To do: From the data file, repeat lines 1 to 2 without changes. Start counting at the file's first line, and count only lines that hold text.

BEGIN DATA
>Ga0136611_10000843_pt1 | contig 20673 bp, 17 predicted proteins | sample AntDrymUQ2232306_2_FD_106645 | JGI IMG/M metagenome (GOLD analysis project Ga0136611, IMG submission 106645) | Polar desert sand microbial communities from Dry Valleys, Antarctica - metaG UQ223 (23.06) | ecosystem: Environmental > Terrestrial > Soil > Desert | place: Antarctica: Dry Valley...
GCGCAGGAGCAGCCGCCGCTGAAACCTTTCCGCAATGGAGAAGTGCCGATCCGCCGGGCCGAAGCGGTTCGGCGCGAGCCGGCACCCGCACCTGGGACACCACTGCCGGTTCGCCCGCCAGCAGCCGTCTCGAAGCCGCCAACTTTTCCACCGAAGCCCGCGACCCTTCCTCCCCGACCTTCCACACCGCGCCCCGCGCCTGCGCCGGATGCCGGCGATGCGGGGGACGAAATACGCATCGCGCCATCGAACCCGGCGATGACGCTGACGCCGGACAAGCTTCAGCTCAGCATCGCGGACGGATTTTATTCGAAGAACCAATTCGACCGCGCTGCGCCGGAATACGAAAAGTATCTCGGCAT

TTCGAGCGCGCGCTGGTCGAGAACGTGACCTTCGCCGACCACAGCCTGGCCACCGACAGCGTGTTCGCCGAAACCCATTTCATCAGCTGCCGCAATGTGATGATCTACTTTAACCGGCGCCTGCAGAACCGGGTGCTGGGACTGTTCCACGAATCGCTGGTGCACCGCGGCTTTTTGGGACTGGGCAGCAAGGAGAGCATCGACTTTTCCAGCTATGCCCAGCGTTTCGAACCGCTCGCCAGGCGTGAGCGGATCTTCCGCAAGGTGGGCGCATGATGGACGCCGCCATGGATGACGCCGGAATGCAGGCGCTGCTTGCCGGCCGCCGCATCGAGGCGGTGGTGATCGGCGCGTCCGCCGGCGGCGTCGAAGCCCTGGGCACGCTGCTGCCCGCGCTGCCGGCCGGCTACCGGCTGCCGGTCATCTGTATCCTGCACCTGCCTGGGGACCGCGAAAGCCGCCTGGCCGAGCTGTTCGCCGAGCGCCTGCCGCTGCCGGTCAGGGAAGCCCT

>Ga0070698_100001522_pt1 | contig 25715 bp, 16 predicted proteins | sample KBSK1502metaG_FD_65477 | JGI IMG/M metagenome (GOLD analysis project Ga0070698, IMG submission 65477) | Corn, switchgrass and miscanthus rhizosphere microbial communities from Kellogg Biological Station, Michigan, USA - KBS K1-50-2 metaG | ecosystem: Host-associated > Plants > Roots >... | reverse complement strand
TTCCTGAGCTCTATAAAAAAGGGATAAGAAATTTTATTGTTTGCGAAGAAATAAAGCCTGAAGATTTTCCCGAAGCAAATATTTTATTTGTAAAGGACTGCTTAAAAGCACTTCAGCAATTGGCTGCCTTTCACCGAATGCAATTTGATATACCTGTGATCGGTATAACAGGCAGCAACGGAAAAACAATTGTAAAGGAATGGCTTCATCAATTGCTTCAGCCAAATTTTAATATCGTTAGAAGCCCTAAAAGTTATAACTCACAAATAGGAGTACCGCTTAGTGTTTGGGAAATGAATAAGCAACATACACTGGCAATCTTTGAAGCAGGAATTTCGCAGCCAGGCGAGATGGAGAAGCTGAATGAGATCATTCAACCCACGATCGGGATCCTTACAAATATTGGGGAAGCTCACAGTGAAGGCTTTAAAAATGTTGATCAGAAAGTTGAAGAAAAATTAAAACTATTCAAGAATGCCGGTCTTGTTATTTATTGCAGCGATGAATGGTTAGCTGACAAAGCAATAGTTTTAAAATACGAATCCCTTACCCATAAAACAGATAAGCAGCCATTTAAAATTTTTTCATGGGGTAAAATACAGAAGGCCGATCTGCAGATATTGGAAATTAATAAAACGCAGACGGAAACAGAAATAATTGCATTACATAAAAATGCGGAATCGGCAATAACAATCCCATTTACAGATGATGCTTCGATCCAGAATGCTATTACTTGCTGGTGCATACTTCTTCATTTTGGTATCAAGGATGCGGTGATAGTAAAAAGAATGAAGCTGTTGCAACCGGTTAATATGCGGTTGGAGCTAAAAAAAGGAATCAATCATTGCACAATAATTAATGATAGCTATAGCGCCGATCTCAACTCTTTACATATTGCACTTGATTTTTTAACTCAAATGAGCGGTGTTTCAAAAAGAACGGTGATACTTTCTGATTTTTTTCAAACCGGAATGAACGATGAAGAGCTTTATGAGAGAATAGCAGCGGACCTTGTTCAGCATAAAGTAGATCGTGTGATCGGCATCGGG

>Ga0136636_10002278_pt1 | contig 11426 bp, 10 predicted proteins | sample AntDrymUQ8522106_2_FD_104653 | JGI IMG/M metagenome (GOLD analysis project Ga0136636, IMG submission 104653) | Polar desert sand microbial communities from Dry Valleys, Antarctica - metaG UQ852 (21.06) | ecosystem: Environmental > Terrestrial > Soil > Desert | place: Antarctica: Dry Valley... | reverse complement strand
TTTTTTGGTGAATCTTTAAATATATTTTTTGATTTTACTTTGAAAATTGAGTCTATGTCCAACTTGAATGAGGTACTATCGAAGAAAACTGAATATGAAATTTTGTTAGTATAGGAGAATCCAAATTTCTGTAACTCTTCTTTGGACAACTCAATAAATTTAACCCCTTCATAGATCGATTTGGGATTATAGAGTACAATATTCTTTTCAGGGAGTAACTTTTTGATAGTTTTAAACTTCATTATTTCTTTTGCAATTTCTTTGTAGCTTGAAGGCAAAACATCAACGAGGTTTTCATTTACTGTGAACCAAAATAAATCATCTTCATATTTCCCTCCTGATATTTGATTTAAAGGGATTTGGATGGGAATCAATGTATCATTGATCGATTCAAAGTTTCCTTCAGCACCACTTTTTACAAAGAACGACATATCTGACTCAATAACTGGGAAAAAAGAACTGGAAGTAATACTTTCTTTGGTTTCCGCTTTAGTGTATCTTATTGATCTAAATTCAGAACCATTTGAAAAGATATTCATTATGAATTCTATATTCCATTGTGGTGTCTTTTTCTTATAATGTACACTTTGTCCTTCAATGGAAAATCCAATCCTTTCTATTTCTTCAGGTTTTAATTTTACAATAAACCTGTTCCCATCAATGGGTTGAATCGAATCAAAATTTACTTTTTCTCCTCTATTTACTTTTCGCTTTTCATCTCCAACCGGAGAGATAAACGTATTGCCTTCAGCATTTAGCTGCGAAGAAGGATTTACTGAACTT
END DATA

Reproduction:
>Ga0136611_10000843_pt1 | contig 20673 bp, 17 predicted proteins | sample AntDrymUQ2232306_2_FD_106645 | JGI IMG/M metagenome (GOLD analysis project Ga0136611, IMG submission 106645) | Polar desert sand microbial communities from Dry Valleys, Antarctica - metaG UQ223 (23.06) | ecosystem: Environmental > Terrestrial > Soil > Desert | place: Antarctica: Dry Valley...
GCGCAGGAGCAGCCGCCGCTGAAACCTTTCCGCAATGGAGAAGTGCCGATCCGCCGGGCCGAAGCGGTTCGGCGCGAGCCGGCACCCGCACCTGGGACACCACTGCCGGTTCGCCCGCCAGCAGCCGTCTCGAAGCCGCCAACTTTTCCACCGAAGCCCGCGACCCTTCCTCCCCGACCTTCCACACCGCGCCCCGCGCCTGCGCCGGATGCCGGCGATGCGGGGGACGAAATACGCATCGCGCCATCGAACCCGGCGATGACGCTGACGCCGGACAAGCTTCAGCTCAGCATCGCGGACGGATTTTATTCGAAGAACCAATTCGACCGCGCTGCGCCGGAATACGAAAAGTATCTCGGCAT